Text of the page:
The aviation board in Washington ends up refusing to renew Dizzy’s pilot’s license, but he knows nothing else other than flying. With a storm front coming in, and emotions running high because of Tex’s death, Jake leaves the airport and leaves Dizzy in charge, telling him to cancel the final flight of the night. This is where Joe becomes important, having developed a new kind of de-icing system for the planes and assigned the mission to fly that night. Dizzy, in charge and needing a way to make himself right with the world, refuses Jake’s order to cancel the final flight, but instead of sending Joe, he knocks Joe out and flies up himself.
Now, when I saw this is bread and butter Hawks, I’m talking about how this repeats a lot of little plot points from before. In The Dawn Patrol, one character got another character drunk so he could fly the other’s suicide mission. In Tiger Shark, one man gives up the woman he loves to another man she loves as his dying wish. In Today We Live, one man takes on a suicide mission because he knows that the woman will choose the other man over him. They’re all variations on the same idea (I have no problem with this), and it’s just that Hawks had his archetypes that he called upon repeatedly. It’s a note, not really a criticism.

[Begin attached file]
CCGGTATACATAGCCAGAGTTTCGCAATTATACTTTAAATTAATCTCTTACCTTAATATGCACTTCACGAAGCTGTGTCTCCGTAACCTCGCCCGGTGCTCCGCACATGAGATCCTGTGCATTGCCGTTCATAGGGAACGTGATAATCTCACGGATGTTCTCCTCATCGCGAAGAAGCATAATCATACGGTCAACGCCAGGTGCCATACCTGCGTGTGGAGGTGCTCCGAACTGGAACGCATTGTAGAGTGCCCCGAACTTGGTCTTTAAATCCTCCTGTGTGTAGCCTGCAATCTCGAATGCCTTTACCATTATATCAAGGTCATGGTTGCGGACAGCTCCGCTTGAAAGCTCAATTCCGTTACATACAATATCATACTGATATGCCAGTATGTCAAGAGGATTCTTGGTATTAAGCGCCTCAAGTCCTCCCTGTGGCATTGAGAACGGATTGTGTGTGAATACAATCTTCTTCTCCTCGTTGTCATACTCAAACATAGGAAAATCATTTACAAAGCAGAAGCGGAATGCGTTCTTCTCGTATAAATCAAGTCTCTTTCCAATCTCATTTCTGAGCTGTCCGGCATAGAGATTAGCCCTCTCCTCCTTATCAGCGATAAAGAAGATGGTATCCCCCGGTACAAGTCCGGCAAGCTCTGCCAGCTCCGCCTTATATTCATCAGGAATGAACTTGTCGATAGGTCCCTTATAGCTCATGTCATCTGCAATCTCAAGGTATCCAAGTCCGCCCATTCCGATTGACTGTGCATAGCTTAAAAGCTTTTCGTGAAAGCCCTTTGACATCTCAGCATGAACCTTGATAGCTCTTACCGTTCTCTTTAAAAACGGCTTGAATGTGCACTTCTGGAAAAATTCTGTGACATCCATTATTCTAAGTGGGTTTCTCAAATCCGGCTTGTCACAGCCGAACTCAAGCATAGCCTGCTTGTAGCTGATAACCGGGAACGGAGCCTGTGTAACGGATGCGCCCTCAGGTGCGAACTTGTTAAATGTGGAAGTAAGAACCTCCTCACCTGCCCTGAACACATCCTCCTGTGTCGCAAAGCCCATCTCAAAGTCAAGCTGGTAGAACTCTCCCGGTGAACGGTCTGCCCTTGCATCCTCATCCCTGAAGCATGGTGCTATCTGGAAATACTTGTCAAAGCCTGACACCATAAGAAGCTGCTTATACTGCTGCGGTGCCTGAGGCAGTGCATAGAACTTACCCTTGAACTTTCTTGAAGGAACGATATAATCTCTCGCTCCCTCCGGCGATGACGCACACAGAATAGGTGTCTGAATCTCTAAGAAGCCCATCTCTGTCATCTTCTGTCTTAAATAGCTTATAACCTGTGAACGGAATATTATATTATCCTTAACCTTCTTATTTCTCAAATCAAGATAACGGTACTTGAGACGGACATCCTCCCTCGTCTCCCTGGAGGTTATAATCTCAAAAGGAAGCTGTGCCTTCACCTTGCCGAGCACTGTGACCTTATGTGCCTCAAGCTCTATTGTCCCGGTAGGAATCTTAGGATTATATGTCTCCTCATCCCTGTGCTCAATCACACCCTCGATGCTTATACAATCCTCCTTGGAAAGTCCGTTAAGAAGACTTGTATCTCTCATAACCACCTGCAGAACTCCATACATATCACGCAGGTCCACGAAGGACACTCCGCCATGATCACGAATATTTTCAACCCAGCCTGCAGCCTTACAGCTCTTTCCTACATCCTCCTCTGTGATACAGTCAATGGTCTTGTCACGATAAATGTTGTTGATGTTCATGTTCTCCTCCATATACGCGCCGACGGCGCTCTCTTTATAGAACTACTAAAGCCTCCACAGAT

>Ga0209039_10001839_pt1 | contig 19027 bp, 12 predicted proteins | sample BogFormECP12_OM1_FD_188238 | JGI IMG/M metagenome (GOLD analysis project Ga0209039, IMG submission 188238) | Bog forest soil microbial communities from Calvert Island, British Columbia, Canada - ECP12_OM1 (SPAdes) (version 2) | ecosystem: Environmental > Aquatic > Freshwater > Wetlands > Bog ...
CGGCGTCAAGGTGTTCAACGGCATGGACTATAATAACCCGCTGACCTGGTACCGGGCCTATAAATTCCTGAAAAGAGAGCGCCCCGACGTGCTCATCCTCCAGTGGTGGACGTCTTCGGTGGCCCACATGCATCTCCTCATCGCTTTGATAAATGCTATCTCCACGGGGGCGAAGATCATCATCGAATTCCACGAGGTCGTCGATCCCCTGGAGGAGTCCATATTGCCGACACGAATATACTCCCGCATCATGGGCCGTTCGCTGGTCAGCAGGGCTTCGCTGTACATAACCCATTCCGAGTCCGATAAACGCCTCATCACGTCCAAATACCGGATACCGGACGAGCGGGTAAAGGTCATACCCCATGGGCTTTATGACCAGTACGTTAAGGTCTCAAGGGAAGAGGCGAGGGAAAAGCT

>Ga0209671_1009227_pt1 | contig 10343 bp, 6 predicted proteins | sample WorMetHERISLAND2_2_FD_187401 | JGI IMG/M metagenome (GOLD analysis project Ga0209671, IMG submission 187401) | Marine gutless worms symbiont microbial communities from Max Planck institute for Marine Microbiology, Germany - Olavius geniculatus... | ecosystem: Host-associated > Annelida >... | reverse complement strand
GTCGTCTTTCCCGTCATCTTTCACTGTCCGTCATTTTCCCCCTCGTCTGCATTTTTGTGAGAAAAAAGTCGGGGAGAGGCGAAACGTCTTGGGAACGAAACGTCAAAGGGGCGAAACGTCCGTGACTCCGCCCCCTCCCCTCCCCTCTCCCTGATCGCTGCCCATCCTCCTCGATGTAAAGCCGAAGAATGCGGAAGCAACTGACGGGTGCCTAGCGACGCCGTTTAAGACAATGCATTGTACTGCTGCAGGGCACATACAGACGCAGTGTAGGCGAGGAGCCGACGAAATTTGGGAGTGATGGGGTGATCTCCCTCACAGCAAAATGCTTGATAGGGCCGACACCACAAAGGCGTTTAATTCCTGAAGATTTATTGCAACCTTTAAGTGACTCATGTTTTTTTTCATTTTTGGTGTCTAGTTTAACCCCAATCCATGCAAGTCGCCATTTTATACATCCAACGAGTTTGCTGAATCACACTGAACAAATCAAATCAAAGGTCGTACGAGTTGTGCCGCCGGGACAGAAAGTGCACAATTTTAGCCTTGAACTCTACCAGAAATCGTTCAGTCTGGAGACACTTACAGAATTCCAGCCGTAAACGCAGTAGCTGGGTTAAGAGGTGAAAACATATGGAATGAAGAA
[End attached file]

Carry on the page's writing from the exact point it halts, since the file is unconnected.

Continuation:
Anyway, Dizzy does the heroic and selfless thing, taking on the risk of providing the first real world test of the de-icing system, providing real world observation as his wings get more and more ice, recommending fixes that will make it work perfectly, before his plane becomes too heavy and falls to the earth. This is solid stuff, nothing terribly affecting or amazing, but well built and told. Joe needed to be more integral early, and the pioneer vs. educated angle could have followed through by combining Joe with the early fired pilot. This might have provided enough material to really make the whole film more cohesive. However, the core of the film is Dizzy, and it’s really good.
James Cagney was obviously more than just a mob tough from Little Caesar and The Big Heat, and he plays Dizzy with suave confidence and cockiness, making his quick courtship of Tommy believable. He’s hot stuff as an ace pilot, and Cagney plays that really well. Props have to go out to the rest of the cast including Pat O’Brien as Jake, June Travis as Tommy smitten with Dizzy, and Stuart Erwin as Tex. It’s a well-cast and acted film, made all the more important by the fact that about 75% of it takes place on a single set, the airport control tower. It’s a strong mark in Hawks’ favor that despite the limited locations (add in the bar set and you’ve got about 90% of your movie in two locations) it never feels small or repetitive. This is a case study in making the most of limited shooting locations.
It’s a solidly good little drama, anchored by a very good performance by Cagney, but still open for a more streamlined script that took advantage of some of its more tangential ideas more. Still, it’s a good little film in Hawks’ very busy 1936.